Most feathered game animals belong to the order of grouse, which are of particular concern to foresters. The grouse row includes the grouse family (capercaillie, black grouse, hazel grouse) and pheasants (partridge, quail, pheasant and turkey). Among feathered game the capercaillie occupies the same place as the deer among deer. As a settled bird it lives in the scarcely accessible deep mountain forests of Europe.
All hunters dream of shooting or at least watching capercaillie during tooting. This requires exceptional dexterity, because the capercaillie is extremely wild, even during the mating season. During the lek, the capercaillie performs a song, which for a bird of this size is not strong. The capercaillie can be seen from a distance of approx 200 m. The tooting takes place from March to May, when the ground is still often covered with a crunching layer of snow. The capercaillie begins its song long before sunrise, perched on a thick horizontal branch of a large tree, with his tail spread out into a wide fan and his beard spiked with feathers. His song consists of four parts repeated over and over in the same order: klapanie, treading, corking and grinding. During grinding, the bird for 2-3 seconds. becomes completely deaf. It is at this point that any observer may take a step or two, then it must stop while waiting for the next sanding. After sunrise, the capercaillie sits on the ground (this place is called the arena) and performs a mating dance around the gathered females. On capercaillie hunts at dawn.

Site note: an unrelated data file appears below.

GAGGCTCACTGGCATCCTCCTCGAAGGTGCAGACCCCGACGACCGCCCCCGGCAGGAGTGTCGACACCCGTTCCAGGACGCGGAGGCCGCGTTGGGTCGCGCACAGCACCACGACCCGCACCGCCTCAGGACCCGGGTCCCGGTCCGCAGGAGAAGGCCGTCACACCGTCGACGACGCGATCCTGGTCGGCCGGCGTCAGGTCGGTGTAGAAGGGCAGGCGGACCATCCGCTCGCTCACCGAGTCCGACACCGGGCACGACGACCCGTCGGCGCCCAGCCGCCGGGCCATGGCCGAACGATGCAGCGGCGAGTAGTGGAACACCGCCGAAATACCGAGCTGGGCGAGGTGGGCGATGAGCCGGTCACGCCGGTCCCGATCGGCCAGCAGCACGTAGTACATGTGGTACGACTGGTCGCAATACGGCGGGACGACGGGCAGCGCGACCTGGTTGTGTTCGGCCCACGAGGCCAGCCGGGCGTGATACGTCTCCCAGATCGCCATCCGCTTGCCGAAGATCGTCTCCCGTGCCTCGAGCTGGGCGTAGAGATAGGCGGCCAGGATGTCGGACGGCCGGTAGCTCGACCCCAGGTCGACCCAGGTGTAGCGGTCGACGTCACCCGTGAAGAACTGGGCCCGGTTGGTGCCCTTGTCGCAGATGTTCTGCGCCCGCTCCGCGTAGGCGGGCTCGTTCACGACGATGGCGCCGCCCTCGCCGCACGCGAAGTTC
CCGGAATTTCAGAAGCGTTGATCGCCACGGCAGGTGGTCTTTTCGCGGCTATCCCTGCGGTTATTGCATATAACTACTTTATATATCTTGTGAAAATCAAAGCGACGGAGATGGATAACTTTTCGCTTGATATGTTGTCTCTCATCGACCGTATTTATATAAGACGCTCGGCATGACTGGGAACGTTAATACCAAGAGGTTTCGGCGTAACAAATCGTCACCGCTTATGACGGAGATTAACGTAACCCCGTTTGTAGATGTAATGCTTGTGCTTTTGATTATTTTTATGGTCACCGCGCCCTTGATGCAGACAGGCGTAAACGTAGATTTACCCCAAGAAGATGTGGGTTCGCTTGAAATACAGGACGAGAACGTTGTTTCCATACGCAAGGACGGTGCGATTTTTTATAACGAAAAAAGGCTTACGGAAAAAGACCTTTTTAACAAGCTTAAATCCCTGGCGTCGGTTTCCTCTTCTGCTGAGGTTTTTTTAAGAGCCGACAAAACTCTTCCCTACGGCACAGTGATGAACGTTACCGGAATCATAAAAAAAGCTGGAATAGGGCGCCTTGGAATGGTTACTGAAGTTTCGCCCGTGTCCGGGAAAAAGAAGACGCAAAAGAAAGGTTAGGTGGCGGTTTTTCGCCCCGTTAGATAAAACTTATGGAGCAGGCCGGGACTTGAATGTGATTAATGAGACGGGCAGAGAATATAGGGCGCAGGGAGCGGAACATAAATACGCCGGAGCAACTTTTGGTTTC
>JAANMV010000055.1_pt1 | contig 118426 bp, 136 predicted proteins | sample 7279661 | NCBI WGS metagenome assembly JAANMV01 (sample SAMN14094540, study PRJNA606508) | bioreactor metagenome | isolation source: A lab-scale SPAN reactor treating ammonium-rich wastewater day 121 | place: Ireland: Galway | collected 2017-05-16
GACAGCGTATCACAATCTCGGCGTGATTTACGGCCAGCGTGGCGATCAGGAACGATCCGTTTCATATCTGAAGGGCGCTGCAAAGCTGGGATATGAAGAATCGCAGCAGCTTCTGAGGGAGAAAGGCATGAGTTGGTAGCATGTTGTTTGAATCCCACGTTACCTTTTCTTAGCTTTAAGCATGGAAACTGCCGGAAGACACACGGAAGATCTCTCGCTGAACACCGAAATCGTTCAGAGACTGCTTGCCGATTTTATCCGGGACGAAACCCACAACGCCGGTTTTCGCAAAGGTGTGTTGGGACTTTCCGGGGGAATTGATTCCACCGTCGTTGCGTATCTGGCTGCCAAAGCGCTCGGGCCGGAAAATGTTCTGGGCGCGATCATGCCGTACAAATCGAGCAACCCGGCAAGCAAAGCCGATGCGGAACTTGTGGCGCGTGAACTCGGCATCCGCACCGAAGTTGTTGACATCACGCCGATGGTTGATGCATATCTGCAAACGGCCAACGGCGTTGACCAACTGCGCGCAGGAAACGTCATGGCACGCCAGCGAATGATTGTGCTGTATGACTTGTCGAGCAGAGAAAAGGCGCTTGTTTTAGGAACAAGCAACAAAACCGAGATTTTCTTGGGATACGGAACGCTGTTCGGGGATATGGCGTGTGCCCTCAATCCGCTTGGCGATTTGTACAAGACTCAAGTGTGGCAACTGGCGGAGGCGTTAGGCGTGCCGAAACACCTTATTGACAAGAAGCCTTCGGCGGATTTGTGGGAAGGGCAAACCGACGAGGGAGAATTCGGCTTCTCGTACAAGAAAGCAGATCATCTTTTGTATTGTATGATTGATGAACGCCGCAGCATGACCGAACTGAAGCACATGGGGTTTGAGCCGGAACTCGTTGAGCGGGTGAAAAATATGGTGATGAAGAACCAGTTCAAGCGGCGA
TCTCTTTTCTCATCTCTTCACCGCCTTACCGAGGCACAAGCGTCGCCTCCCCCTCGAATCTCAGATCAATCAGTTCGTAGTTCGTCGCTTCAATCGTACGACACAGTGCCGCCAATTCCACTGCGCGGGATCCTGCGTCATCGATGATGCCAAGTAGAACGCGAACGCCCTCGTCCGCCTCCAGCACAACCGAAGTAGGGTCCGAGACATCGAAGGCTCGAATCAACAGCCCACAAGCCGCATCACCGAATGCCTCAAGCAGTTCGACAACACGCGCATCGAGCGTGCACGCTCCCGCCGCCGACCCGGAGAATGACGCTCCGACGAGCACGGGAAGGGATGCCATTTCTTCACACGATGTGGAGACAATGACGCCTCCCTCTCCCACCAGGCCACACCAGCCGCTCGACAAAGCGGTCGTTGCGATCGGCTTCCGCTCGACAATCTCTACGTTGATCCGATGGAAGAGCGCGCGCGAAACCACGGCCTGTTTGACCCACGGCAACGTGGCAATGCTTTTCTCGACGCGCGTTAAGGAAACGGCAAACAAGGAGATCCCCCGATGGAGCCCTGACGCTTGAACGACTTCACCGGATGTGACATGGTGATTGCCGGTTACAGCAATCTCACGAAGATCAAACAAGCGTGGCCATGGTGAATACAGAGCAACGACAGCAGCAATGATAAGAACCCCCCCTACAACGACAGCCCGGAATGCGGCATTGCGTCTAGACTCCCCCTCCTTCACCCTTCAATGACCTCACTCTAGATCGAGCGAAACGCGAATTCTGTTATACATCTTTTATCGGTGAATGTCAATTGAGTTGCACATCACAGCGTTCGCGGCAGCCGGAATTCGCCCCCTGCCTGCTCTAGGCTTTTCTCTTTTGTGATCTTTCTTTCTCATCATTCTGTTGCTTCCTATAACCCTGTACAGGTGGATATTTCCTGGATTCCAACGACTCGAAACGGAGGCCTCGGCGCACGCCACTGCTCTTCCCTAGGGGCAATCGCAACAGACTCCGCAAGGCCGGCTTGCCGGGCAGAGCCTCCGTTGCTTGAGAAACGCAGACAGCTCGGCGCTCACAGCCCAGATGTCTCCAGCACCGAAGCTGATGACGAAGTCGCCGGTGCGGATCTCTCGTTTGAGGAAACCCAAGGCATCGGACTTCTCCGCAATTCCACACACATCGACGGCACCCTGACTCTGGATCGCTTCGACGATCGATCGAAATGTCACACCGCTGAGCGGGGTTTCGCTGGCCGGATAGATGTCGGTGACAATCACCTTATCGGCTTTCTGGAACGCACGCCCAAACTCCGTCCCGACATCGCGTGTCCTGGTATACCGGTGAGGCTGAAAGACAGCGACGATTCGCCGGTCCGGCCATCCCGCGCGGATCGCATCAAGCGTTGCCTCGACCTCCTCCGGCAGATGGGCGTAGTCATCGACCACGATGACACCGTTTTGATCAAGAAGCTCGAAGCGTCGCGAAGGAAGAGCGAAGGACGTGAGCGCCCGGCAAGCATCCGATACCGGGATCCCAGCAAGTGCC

All capercaillies, except hazel grouse, they have feathers on their toes and paws. In winter, horny growths appear on the toes, which, like rockets, enable the capercaillie to walk on snow and slide along icy branches. These growths are very visible on the tracks left in the snow. Adult capercaillie (1) is a large dark colored bird with a body weight of from 3 do 6,5 kg and a wingspan of up to 140 cm. The brown-striped hen weighs 2.5-3.5 kg (2). The straightforward and noisy flight of the capercaillie gives the impression of heaviness (3). The shape and width of the fan determine its age: the fan of a young one-year-old capercaillie opens to 130 °, adult up to 150 °, and the old capercaillie forms a regular semicircle. In April, the hen lays 6 do 10 jaj (4) in a nest laid on the ground and incubates it herself for 26-28 days. Game species.